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Berger Blog

Expanding the discussion of Generatonal issues in organizations, Leadership, and Individual & Professional Growth.

A good effort We'll see what happens

Friday, September 30, 2005


I’m working with a new client group – a West-coast based marketing company with some stake in the marketplace.  This company created an internal program that identifies the high-performer/high-potentials, sticks them together, and tells them to be the company’s leaders of the future.

Interestingly enough, the execs told them nothing else.  They gave them little other direction, little other visible support, and no expectations.  Not surprisingly, little has emerged from the project.

What this situation calls for is a bit of a gut check where the old guard senior partners pony up to the table and determine what they are in the game for.  I mean, I really have seen how hard it is for the 58-year old senior exec to take his (high) 6-plus figure salary – and all of the power and trappings that comes with it – and turn some of that over to a 24-year old kid who finished his or her MBA two years ago.

In my work with senior and junior leaders in companies, I try to get a couple of key points across.  For one, letting a younger person in on the “top secret” discussions and decisions that happen behind the board room doors isn’t immediately followed by corporate anarchy, and then the senior exec who let the kid in initially getting fired.  As true as that may seem for some of you, it’s just false.

Secondly, when you give younger people a little taste of power and wisdom, they don’t jump ship to your closest competitor where they can leverage their insider secrets into a fat salary with stock options.

Actually, just the opposite happens more often than not.  By you letting some younger folk into the fold, you are actually doing everyone a service.  The younger person gets a boost of commitment and support in continuing to work hard for your company, your company gets some fresh insight and perspective that is in woefully short supply at the senior leadership level -- face it, there isn’t a single person in upper management who doesn’t remember the time before CDs (the music ones, not the money ones).  Also, you may be seen as the genius who is willing to take some risks in ensuring the company’s future.  Additionally, when you let people in the process that way, they are more likely to become  more committed to you and your company, not less.  They are unlikely to jump ship and take their secrets with them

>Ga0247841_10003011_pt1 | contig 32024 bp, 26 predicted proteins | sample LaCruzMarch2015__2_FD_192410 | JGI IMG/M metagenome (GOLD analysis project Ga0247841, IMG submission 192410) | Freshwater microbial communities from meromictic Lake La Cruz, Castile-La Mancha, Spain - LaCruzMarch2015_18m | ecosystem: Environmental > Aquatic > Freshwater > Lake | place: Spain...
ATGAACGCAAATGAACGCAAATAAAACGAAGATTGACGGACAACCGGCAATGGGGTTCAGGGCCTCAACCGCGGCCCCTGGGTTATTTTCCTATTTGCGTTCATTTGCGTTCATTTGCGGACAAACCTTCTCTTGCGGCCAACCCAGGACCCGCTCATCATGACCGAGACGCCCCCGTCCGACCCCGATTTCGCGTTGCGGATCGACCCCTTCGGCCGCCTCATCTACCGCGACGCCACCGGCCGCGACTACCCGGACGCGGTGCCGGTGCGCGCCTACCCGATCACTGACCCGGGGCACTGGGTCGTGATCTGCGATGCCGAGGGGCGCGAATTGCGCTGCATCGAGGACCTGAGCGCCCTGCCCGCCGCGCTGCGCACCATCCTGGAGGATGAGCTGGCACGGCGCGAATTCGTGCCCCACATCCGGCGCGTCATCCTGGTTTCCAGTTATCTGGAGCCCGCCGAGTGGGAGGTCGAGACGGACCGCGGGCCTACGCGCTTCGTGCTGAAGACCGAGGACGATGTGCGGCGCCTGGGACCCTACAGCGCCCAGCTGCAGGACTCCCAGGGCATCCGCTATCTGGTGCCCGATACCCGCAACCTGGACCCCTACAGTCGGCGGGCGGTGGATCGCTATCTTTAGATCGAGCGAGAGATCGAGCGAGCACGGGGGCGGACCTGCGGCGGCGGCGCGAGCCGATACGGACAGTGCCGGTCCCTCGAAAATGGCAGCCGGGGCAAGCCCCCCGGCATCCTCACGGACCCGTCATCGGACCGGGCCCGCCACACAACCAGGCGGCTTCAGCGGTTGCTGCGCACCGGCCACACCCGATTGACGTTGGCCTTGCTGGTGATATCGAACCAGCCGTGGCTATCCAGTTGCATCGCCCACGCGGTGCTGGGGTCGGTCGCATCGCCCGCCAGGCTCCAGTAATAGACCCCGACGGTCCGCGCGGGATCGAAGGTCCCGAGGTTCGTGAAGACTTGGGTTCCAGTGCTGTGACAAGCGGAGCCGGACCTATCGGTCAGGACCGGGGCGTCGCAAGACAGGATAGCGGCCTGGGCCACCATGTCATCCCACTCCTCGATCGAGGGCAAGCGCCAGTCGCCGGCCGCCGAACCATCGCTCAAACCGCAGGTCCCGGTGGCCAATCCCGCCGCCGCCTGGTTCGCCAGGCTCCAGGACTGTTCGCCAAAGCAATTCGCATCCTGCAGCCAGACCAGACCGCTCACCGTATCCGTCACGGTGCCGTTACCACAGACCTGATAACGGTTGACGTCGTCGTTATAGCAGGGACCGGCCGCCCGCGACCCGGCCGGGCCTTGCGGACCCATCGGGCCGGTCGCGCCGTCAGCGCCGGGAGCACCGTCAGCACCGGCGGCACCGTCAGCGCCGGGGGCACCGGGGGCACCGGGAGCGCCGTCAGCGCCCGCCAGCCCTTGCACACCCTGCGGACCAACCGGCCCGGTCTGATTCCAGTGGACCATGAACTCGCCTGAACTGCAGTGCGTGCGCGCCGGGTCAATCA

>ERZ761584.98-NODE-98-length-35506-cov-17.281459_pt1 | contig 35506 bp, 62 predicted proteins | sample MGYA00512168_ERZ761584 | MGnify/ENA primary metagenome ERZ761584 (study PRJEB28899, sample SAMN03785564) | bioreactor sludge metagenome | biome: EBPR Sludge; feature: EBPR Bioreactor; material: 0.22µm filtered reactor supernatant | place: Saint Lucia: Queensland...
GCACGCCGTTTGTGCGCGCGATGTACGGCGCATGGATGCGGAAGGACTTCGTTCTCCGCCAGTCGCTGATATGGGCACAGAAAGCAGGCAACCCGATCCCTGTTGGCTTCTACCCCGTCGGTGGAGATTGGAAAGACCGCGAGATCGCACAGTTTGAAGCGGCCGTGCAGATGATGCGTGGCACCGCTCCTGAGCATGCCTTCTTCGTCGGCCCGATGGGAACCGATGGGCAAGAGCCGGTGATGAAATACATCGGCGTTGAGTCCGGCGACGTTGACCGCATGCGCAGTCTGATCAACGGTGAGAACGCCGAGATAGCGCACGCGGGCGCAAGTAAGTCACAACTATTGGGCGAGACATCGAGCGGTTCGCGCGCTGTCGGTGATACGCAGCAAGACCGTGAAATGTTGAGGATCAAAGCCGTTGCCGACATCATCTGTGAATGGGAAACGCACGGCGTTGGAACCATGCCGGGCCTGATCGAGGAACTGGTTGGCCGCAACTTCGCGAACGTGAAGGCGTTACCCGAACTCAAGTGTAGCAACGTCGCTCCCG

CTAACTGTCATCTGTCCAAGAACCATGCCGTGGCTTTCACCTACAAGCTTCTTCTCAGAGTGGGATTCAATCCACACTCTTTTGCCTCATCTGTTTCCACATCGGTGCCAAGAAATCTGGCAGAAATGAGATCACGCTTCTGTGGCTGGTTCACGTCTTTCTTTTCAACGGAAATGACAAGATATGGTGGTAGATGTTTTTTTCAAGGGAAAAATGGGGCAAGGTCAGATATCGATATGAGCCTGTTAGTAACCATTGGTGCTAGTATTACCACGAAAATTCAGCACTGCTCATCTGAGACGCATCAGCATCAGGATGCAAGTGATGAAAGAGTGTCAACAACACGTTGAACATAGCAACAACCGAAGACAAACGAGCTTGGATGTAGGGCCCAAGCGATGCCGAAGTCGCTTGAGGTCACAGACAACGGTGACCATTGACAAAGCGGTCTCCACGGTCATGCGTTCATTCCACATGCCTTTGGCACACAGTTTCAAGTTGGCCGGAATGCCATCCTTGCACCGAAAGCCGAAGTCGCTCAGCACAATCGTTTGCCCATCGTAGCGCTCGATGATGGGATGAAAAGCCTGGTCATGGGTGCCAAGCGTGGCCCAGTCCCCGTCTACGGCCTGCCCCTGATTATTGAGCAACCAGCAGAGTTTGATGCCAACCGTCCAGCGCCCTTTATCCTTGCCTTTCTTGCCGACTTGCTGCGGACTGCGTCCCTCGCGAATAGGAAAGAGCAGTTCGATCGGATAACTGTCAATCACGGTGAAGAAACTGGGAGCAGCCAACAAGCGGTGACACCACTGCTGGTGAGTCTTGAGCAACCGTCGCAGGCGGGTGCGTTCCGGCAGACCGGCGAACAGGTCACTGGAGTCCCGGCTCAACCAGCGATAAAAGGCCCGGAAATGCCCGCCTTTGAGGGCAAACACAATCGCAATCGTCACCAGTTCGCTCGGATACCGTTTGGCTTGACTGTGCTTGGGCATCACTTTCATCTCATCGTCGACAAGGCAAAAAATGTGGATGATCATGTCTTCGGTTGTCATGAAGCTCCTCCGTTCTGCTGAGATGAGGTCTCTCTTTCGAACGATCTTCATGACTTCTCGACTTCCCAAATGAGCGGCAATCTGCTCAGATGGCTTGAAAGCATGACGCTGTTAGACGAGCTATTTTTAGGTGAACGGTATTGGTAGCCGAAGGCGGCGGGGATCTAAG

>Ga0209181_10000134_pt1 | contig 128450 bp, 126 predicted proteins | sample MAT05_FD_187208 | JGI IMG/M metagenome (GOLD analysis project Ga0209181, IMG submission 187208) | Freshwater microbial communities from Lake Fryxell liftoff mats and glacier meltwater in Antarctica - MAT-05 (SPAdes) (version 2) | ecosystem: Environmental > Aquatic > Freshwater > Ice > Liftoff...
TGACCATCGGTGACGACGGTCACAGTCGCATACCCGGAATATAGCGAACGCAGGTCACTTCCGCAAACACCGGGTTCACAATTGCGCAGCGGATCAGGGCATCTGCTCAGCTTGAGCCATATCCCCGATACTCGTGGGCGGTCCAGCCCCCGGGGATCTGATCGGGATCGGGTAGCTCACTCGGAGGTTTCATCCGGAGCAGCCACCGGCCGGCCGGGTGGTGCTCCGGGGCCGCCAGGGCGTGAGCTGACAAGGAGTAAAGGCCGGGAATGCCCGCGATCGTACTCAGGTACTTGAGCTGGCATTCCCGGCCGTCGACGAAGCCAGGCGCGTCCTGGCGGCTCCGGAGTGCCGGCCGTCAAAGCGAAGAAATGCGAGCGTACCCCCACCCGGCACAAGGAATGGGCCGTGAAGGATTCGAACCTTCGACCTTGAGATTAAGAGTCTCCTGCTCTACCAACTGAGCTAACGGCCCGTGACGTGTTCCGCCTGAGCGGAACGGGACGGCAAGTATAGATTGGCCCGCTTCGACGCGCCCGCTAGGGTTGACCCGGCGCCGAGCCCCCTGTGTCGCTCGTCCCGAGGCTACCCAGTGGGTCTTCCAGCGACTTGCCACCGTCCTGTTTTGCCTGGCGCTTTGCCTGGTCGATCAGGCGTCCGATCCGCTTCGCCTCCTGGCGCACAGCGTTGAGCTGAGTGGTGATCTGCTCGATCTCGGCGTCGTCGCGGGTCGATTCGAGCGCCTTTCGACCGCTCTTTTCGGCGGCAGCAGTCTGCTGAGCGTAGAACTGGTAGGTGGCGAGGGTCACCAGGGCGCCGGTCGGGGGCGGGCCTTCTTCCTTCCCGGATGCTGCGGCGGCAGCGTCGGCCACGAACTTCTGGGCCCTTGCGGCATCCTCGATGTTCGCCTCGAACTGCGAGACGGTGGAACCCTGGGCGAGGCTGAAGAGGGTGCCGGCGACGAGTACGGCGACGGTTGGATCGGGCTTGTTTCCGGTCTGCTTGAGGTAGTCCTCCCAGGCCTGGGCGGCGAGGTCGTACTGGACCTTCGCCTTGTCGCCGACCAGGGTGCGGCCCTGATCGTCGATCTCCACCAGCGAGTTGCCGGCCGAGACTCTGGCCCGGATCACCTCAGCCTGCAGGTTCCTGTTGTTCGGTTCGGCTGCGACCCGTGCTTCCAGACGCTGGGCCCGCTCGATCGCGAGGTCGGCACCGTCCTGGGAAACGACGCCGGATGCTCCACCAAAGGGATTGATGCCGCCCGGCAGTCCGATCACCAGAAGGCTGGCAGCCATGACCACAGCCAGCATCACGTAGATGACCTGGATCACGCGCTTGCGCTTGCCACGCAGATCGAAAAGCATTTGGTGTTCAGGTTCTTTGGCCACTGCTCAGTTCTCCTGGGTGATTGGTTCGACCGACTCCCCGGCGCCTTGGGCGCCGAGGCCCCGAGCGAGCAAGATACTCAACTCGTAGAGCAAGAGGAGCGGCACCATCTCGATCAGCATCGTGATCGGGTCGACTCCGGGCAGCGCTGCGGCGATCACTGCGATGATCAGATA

--MB
posted by Michael Berger, 2:04 PM | link | 0 comments |

Being "Great"

Friday, September 02, 2005

I was talking with a client the other day about the team she manages.  She is the leader of a team of about 10 managers/directors for a consumer products company on the West coast.  She just inherited four managers from another division that was merged into her group.

She wanted me to come in and do some work with her and the whole team – your basic teambuilding kind of thing.  I asked her if she was worried about creating a safe environment for the discussion about what’s working and what’s not, as well as the roles people need to play in order for the team to be successful.  She said she really wasn’t

“No, we have a lot of really open and frank discussions in my group and in our meetings,” she told me.  “People really say what they think without being afraid.”

“Really,” I said with a noticeable amount of surprise.  I realized in that moment how accustomed I’ve become to the presence of fear and mistrust with just about every team of people I work with.

“So, what has made your team function so ‘normally,’ without the same baggage of fear being dragged around into every single conversation, email, and interaction,” I asked.

She thought for a moment.  “Well, I guess that I created it.”

It was that simple.  I probed a bit further into her perception of the safe team and heard what she had done to make this possible.  What it came down to, in my assessment at least, was her openness to being wrong some of the time, knowing that other people on her team saw things differently than she did, that they had ideas that may be different and better than hers, and that she was truly, genuinely committed to the group and the company’s success, as opposed to her own.

Jim Collins, in Good to Great, talks about how the leaders of the historically top-performing companies look at themselves when searching for answers as to why things went wrong and look out the window (at other) when searching for the reasons why things went right.  My take on this is that great leaders are open to their own accountability, as well as understanding that many outside people and forces need to play a role in achieving success.

It was a great reminder to me to see someone who was really doing things right.  It’s unfortunate that so many leaders get caught up in being closed to others, in looking to reap the big reward in success and cover their own asses in defeat.  Of course, I usually want to know why – what else is going on that forces this protective dynamic, with my eye on figuring out how to create an environment where things can go right.

MB
posted by Michael Berger, 10:23 AM | link | 0 comments |
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